Indonesian is usually considered to be an isolating language, but it has an elaborate system of derivation and widely uses affixation. In Indonesian, there is no inflexion, and primary (non-derived) words are bare roots, e.g. api ‘fire’, makan ‘eat’. Relationship between words within a sentence is expressed entirely by means of syntax.

Indonesian words (including nouns, adjectives, verbs etc.) can be classified into primary and derived. Primary words are monomorphic, e.g. luang ‘free’, buat ‘to make’, air ‘water’, etc. Derived words can be classified further. The first group, which are derived by means of affixation, consists of the following sub-groups: prefixed, e.g. pengendara ‘driver’ (peng- + kendara ‘drive’); suffixed, e.g. dataran ‘plain’ (datar ‘flat’ + -an); circumfixed, e.g. pembuatan ‘production’ (pem- + buat ‘make’ + -an). Another group of derivatives are reduplicated words, e.g. api-api ‘matches’ (< api ‘fire’). Within this group there is a little semantic sub-group of irregularly reduplicated nouns, such as lauk-pauk ‘all sorts of spices’ (< lauk ‘spice’), sayur-mayur ‘all sorts of vegetables’ (< sayur ‘vegetable’), etc. The third group of derivative words are compounds, e.g. masuk-argin ‘catch a cold’ (< masuk ‘enter’ + argin ‘wind’), air-batu ‘ice’ (< air ‘water’ + batu ‘stone’). The fourth group contains words of mixed type. These words are often formed by means of reduplication used along with affication, e.g. menari-nari ‘to dance’ (< men- + reduplicated tari ‘dance’), dengar-dengaran ‘to listen carelessly’ (redupl. dengar ‘listen’ + -an), pukul-memukul ‘hit each other, exchange blows’ (redupl. pukul ‘blow’ + infixed -me-), etc.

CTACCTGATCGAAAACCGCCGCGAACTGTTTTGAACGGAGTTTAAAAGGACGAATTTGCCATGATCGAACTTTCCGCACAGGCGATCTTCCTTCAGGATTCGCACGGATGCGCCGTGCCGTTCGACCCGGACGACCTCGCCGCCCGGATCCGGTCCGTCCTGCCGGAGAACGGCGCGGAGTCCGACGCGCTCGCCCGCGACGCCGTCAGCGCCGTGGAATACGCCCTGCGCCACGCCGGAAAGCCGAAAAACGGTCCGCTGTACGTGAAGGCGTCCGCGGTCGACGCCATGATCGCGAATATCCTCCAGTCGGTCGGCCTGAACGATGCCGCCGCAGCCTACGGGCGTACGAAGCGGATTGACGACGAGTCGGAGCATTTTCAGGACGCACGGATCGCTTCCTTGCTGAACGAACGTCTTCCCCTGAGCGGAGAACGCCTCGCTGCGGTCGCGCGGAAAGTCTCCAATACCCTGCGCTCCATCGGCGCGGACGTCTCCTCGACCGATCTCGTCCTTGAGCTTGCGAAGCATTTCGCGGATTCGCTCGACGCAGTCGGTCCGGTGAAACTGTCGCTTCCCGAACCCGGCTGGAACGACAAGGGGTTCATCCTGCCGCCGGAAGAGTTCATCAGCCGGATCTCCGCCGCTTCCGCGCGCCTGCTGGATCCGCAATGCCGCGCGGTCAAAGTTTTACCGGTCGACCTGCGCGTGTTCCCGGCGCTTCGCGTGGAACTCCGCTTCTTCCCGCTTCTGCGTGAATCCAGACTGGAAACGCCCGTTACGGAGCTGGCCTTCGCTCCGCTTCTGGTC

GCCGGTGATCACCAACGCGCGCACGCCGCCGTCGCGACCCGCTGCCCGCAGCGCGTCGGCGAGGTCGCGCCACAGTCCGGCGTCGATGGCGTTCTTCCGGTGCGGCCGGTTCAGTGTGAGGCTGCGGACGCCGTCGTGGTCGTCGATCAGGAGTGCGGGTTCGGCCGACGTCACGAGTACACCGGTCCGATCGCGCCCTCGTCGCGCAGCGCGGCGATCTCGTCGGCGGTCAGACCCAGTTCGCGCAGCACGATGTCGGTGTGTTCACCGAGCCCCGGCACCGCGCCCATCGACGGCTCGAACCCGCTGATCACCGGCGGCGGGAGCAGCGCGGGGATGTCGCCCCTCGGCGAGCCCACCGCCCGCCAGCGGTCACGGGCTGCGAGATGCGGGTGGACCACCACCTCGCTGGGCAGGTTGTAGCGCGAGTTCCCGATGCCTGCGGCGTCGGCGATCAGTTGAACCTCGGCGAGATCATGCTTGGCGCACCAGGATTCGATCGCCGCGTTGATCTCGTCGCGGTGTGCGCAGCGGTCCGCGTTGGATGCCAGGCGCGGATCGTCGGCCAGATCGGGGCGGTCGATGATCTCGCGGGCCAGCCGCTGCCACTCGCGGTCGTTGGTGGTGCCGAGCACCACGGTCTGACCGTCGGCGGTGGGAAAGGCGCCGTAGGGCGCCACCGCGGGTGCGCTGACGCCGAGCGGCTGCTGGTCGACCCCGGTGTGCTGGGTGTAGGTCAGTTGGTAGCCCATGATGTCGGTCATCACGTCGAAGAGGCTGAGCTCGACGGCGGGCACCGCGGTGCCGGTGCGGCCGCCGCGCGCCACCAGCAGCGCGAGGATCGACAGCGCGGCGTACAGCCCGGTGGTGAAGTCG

Indonesian may be said to have a category of definiteness. To make words definite, the particles si and sang (honorific) can be used. Plurality is generally left unexpressed, and is made clear by the context. Sometimes a superscribed index ‘2’ is used in order to express plurality, cf. rumah2 ‘houses’ (undefined plural). Another way to form plurals is through reduplication. Indonesian words do not have grammatical gender, but natural gender can be expressed by means of the auxiliary words laki-laki or le-laki for male persons, and perempuan or wanita for females. Speaking about animals, the auxiliary words jantan (for male creatures) and betina (for females) are used. The nouns dewa ‘god’ (< Sanskrit deva- ‘id.’) and dewi ‘goddess’ (< Sanskr. devī ’id.’) have preserved the gender of their base words. Verb categories, such as voice and tense, are expressed by means of particles and auxiliary words.

The most common word order in Indonesian is SVO, but OVS and OSV occur as well.